Another field of application of studying the interaction between dietary factors and DNA methylation regards the effect of maternal diet on pregnancy outcomes and newborns’ health. To our knowledge, the first evidence of this relationships comes from a study on people who were prenatally exposed to famine during the Dutch Hunger Winter in the middle of the 20th century.
Indeed, sixty years later, study participants exhibited lower DNA methylation of the IGF2 gene when compared with unexposed individuals . Further investigations on the same cohort revealed additional DNA methylation changes in genes implicated in metabolic disorders, such as INSIGF2, GNASAS1, MEG3, IL-10 and LEP . More recently, findings from a genome-scale analysis confirmed that prenatal famine exposure was significantly associated with DNA methylation signatures in pathways related to growth and metabolism .
Accordingly, several observational studies evaluated the effect of dietary factors (i.e., nutrients, foods, and dietary patterns) on DNA methylation using data and sample from mother–child pairs (Table 4). In 2013, Boeke and colleagues failed in demonstrating an association of maternal intake of methyl donor nutrients with maternal and cord blood LINE-1 methylation .
Dietary cadmium, instead, was positively associated with maternal LINE-1 methylation at the first trimester of pregnancy, and negatively with cord blood methylation at birth . Consistently, the study by Taylor and colleagues did not find a significant effect of one-carbon metabolism nutrients on global DNA methylation in cord blood or buccal cells of children .
In contrast, Haggarty and colleagues demonstrated that folate intake and use of folic acid supplements were associated with low LINE-1 methylation in the offspring. The authors also observed that folate intake positively associated with IGF2 and negatively with PEG3 methylation .
With respect to IGF2, Rijlaarsdam and colleagues found that maternal diet high in fat and carbohydrates before pregnancy was positively associated with IGF2 methylation in offspring . Pauwels and colleagues evaluated the effect of maternal dietary factors before and during pregnancy on DNA methylation of RXRA, LEP, DNMT1, and IGF2. Interestingly, intake of betaine and methionine before pregnancy was positively associated with DNMT and LEP methylation; methyl group donor intake in the second trimester was negatively associated with LEP and DNMT methylation; intake of choline and folate in the third trimester was positively associated with DNMT methylation, and negatively with RXRA methylation .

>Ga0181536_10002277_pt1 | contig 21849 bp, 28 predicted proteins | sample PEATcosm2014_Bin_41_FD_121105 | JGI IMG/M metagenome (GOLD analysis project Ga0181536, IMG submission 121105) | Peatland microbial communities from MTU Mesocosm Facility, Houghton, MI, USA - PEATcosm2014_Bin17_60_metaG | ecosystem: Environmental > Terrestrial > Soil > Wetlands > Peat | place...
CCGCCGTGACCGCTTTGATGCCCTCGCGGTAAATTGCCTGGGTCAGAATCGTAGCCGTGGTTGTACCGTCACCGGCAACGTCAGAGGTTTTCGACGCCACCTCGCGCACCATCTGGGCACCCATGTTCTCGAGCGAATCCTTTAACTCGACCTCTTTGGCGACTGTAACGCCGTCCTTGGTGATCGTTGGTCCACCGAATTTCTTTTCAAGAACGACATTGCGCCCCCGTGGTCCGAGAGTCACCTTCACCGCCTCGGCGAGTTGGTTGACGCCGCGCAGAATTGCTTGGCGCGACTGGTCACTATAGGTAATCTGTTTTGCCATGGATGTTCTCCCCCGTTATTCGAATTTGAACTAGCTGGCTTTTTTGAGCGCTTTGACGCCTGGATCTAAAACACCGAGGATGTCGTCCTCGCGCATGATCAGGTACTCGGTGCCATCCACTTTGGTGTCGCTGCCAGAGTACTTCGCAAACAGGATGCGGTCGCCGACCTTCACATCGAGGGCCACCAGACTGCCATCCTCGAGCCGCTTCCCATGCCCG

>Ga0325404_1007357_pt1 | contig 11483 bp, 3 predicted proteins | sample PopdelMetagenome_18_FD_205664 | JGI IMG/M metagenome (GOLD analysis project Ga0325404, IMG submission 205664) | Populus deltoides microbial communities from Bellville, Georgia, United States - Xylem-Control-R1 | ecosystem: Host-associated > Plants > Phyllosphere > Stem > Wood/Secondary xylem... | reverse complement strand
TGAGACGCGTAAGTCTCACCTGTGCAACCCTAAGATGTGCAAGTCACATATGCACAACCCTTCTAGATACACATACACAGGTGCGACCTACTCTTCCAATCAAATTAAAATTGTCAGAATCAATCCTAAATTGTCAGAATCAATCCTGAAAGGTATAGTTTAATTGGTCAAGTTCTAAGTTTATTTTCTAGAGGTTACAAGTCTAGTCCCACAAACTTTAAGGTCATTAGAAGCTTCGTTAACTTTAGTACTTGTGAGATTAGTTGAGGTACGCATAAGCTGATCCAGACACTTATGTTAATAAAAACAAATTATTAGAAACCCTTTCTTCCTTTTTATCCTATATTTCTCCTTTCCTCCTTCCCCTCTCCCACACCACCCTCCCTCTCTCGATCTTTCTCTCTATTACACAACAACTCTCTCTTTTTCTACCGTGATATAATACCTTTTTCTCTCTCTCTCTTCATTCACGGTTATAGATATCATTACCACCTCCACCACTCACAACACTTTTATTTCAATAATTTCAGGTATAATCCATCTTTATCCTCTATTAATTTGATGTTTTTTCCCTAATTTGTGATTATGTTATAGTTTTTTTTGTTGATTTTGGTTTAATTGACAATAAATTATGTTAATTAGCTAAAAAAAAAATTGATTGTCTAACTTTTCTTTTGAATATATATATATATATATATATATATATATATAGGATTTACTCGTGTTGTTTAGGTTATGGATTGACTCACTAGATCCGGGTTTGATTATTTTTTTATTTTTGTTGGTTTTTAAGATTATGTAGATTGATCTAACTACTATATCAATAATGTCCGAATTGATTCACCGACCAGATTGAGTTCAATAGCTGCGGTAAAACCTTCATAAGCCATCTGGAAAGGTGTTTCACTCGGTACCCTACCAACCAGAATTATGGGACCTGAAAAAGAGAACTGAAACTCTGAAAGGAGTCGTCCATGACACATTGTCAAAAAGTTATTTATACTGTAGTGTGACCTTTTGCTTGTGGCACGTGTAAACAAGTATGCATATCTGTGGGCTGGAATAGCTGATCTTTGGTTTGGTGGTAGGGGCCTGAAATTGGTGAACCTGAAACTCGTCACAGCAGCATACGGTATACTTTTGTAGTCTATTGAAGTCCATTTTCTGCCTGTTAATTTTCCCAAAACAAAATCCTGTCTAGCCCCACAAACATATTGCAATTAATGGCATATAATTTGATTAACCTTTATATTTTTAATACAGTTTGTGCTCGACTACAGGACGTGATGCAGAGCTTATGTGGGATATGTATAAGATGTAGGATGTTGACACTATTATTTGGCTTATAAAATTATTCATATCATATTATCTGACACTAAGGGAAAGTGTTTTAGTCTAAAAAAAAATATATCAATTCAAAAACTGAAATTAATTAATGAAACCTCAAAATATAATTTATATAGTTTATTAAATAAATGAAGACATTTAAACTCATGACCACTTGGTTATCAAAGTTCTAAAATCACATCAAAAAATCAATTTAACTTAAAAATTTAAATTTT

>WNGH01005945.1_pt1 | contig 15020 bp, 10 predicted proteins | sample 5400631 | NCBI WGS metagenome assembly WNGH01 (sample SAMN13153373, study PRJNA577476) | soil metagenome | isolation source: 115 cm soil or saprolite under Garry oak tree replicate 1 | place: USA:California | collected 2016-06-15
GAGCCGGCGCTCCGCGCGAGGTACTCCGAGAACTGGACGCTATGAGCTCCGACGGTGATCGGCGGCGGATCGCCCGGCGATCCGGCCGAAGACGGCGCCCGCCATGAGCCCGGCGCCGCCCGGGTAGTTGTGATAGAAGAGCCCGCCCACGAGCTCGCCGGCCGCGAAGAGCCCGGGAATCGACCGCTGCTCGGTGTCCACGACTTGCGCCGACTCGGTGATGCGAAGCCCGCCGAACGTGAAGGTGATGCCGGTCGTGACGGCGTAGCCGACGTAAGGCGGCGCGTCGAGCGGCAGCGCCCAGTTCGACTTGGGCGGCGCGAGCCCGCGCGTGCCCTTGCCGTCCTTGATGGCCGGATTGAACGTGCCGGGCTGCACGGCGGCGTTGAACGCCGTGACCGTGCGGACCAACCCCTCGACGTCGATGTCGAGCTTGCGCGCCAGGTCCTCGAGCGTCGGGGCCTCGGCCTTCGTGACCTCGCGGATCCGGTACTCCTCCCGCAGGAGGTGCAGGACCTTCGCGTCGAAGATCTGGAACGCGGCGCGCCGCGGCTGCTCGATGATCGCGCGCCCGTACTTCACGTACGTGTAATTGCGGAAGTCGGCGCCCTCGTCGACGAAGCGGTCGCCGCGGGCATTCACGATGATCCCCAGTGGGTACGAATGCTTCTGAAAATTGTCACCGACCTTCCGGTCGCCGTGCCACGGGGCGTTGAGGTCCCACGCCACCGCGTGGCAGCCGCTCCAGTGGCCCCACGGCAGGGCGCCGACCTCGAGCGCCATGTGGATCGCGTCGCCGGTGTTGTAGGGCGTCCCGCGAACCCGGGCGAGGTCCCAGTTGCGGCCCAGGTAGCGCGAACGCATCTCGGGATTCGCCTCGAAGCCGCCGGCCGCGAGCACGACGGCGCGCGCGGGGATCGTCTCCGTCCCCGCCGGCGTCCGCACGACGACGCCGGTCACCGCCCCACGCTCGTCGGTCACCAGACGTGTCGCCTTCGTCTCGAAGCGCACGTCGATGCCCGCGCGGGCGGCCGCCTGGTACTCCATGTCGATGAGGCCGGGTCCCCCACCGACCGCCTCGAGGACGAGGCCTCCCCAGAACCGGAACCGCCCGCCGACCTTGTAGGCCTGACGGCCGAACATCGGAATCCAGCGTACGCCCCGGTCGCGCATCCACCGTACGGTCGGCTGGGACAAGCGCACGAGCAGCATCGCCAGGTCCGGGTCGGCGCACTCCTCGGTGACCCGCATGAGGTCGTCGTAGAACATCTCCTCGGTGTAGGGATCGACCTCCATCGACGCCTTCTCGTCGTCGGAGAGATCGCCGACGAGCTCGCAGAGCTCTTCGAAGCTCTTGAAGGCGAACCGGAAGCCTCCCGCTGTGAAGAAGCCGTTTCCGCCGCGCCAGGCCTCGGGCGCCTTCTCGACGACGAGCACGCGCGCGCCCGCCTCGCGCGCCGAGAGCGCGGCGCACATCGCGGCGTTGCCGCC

To the best of our knowledge, only the study by McCullough and colleagues investigated the effect of complex dietary patterns rather than specific foods or nutrients. However, the authors demonstrated that a pro-inflammatory diets increased cytokine levels, but no effect on DNA methylation of nine genes was evident (i.e., IGF2, H19, MEG3, MEG3-IG, PEG3, MEST, SGCE/PEG10, NNAT, PLAGL1) .
Summary of studies examining the relationship between dietary factors and DNA methylation in pregnant women and their children.
|First Author and Year of Publication||Country||Study Design||Study Population||Dietary Factors||DNA Methylation Markers||Sample Type||DNA Methylation Method||Main Findings|
|Boeke et al. 2012 ||USA||Prospective||830 mother–child pairs||Vitamin B12, betaine, choline, folate, cadmium, zinc and iron||LINE-1||Maternal and infant cord blood||Pyrosequencing||No association of maternal intake of methyl donor nutrients with maternal and cord blood methylation. Periconceptional betaine intake was inversely associated with cord blood methylation; dietary cadmium was positively associated with first trimester methylation and inversely with cord blood methylation|
|Haggarty et al. 2013 ||United Kingdom||Prospective||913 mother–child pairs||Folate intake||PEG3, IGF2, small nuclear ribonucleoprotein polypeptide N, and LINE-1||Infant cord blood||Pyrosequencing||Folate intake was positively associated with IGF2 methylation and negatively with PEG3 and LINE-1 methylation in the offspring|
|McCullough et al. 2017 ||USA||Prospective||338 mother–child pairs from the NEST cohort||Dietary inflammatory potential||IGF2, H19, MEG3, MEG3-IG, PEG3, MEST, SGCE/PEG10, NNAT, PLAGL1||Infant cord blood||Pyrosequencing||Pro-inflammatory diets increased cytokine levels, but no association between dietary inflammatory potential and DNA methylation was evident|
|Pauwels et al. 2017 ||Belgium||Prospective||115 mother–child pairs from the Maternal Nutrition|
and Offspring’s Epigenome study
|Betaine, choline, folate, and methionine||Global DNA methylation and RXRA, LEP, DNMT1, and IGF2||Infant cord blood||Liquid chromatography–tandem mass spectrometry and Pyrosequencing||Before pregnancy, intakes of betaine and methionine were positively associated with DNMT and LEP methylation. In the second trimester, methyl group donor intake was negatively associated with LEP and DNMT methylation. In the last trimester, intake of choline and folate was positively associated with DNMT methylation and negatively with RXRA methylation|
|Rijlaarsdam et al. 2017 ||UK||Prospective||346 mother–child pairs from the Avon Longitudinal Study of Parents and Children||Dietary patterns||IGF2||Infant cord blood and blood at 7 years||Infinium Illumina Human Methylation 450 k BeadChip arrays||Maternal diet high in fat and carbohydrates before pregnancy was positively associated with IGF2 methylation at birth|
|Taylor et al. 2017 ||Australia||Prospective||73 children from the WATCH study||Methionine, folate, vitamins B2, B6 and B12 and choline||Global DNA methylation||Buccal cells||Enzyme-linked immunosorbent assay|
reference link :https://www.ncbi.nlm.nih.gov/pmc/articles/PMC7466216/
Original Research: Closed access.
“Potential reversal of epigenetic age using a diet and lifestyle intervention: a pilot randomized clinical trial” by Kara Fitzgerald et al. Aging-US